Twitch is updating its appeals and reporting processes, following through on product updates the company promised late last year. The biggest change is the introduction of a new portal where users facing account suspensions can appeal those rulings and monitor the progress of their requests.
While Twitch deals with its fair share of users with bad intentions, the company wants to provide more clarity and consistency for users who accidentally break the rules in the process of livestreaming.
The new appeals hub allows users to view enforcement actions eligible for appeal starting today at appeals.twitch.tv. The portal will usually be limited to bans enforced within the last 60 days, but the company says that anyone facing an indefinite suspension that went into effect before that interval will also be able to request to have an eligible case reviewed there. The new appeals tool will also appear in the profile menu under the “safety” section, where it will remain available even for users who are currently suspended.
Users appealing Twitch’s moderation decisions will still receive an update over email when an appeal is accepted or rejected. The company notes that those decisions will now be accompanied by more detail on its thinking, though that still won’t include how many “strikes” an account has because enforcement decisions take context and severity — not just the quantity of violations — into account. Twitch also said that it still plans to attach relevant video clips to its emailed enforcement notices, but that particular feature is still in the works.
“Sometimes we get it wrong, which is why the appeals process is so important,” Twitch wrote in the announcement. “We’ve heard that our current system is slow, and that it doesn’t provide enough insight about how your current appeal is going or how past appeals have gone. This is particularly important for creators, who earn income from streaming for their communities.”
Twitch is also making updates to its reporting system, inviting users to search for the reason they are flagging content and offering customized menus depending on if reported content appears in a livestream, VOD or a clip. The changes will appear first on the web version of Twitch, rolling out to mobile afterward, with a global rollout complete within the “next few months,” according to the company.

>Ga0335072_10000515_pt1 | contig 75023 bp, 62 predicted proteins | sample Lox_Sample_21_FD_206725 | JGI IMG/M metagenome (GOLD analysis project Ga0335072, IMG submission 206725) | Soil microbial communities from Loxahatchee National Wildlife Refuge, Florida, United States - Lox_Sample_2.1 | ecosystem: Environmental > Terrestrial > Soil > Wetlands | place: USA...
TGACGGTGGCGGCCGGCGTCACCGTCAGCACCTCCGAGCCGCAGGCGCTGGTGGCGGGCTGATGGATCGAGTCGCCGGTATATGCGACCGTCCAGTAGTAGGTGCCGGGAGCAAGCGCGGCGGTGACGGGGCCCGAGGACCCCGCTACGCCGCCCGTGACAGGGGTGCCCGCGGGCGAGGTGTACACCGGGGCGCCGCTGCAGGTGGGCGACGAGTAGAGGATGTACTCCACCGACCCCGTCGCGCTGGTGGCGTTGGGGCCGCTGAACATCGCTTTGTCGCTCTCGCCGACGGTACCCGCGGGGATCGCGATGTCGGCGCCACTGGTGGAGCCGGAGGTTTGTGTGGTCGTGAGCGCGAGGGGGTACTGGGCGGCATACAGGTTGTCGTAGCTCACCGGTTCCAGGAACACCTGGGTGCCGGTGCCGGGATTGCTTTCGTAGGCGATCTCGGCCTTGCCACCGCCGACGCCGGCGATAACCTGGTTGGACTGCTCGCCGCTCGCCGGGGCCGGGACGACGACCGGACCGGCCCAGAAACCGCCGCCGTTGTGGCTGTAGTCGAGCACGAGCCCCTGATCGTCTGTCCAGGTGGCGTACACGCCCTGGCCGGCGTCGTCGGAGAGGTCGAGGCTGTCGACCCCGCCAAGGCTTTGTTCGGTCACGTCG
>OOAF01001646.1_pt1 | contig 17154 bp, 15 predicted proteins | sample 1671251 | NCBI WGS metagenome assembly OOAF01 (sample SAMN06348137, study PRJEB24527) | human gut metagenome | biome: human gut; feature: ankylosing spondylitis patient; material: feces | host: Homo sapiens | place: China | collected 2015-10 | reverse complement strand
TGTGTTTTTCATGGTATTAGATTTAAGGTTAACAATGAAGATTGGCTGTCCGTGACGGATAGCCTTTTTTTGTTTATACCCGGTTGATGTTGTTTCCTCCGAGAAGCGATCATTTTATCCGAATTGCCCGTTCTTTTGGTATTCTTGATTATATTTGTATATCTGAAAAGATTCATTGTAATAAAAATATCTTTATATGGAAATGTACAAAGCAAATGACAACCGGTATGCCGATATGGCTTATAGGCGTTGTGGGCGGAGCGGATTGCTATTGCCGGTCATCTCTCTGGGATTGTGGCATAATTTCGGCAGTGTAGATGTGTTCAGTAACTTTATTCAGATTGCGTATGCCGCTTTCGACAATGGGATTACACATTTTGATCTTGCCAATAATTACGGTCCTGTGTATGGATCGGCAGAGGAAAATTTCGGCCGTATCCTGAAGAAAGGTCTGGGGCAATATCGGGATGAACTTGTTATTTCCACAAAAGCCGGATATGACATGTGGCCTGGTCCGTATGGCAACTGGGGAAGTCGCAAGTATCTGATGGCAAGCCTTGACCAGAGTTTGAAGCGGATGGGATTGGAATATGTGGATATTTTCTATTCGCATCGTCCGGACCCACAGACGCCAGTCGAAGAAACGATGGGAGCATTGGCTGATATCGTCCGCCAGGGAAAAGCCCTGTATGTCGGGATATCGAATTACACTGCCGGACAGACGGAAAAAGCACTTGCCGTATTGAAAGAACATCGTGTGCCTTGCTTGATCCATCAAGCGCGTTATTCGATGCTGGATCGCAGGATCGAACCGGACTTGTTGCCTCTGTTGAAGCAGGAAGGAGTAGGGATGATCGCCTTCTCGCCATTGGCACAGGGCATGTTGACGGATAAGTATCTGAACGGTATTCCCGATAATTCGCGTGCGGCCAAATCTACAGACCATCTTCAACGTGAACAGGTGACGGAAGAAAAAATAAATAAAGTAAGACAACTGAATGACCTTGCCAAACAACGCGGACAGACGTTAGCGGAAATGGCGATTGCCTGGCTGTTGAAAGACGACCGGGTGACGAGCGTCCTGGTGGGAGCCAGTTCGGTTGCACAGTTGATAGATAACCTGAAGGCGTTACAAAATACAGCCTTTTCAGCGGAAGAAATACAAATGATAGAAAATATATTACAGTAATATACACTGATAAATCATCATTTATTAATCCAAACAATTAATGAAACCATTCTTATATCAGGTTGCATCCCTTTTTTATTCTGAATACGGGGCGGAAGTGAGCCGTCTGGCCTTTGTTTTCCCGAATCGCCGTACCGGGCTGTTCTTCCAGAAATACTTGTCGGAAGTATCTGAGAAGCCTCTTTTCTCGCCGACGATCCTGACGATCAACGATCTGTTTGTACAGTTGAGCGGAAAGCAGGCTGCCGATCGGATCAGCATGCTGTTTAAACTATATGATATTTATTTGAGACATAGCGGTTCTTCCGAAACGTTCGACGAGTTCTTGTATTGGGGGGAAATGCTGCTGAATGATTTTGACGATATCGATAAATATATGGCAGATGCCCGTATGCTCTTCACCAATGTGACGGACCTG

While all major social platforms continue to grapple with the complexity of content moderation at scale, the fact that most content on Twitch is streamed live adds an additional layer of challenge. Twitch relies less heavily on automated content moderation systems than some of its peers, leaning instead on human review teams that prioritize speed due to the realtime nature of the vast majority of its content.
Twitch VP of Global Trust and Safety Angela Hession previewed today’s updates late last year in a blog post that reviewed the platform’s content moderation policies and safety tools. Twitch viewership exploded during the pandemic and the company has been scaling up its content moderation efforts accordingly.
Though it declined to provide specific numbers to TechCrunch, Twitch says it has “quadrupled” the number of moderators reviewing user reports over the last two years. The company notes that it responds to more than 80 percent of reports within ten minutes.
“As our community has grown and become more global over the past few years, we’ve continued to scale and streamline our operations accordingly, while still prioritizing keeping a human in the loop in all aspects of moderation,” Twitch VP of Global Safety Operations Rob Lewington said.
Beyond its everyday enforcement decisions, the company attracts a lot of attention for enacting temporary suspensions against some of its most popular streamers. In December, political streamer HasanAbi was hit with a seven day ban after using the word “cracker,” which Twitch apparently considers to be a legitimate anti-white slur. Other star streamers have been banned for everything from sexy yoga poses to streaming Avatar: The Last Airbender.
Meanwhile, Twitch continues to wrestle with hate raids, the practice of flooding a streamer’s channel with harassment en masse. Those attacks often target marginalized Twitch streamers, further driving those voices off a platform where Black, LGBTQ and female streamers already struggle to gain a foothold.
In November, Twitch introduced a new automated tool that detects accounts trying to get around channel-level bans. Channel bans are one of the main ways that Twitch streamers and moderators can control who can interact within a community, but ban evaders render that otherwise powerful option ineffectual.
Late last year, Twitch took the extraordinary step of suing two “highly motivated” users for organizing thousands of bot accounts into hate raids, though the company did not have their real identities at the time. “This Complaint is by no means the only action we’ve taken to address targeted attacks, nor will it be the last,” Twitch wrote in the suit.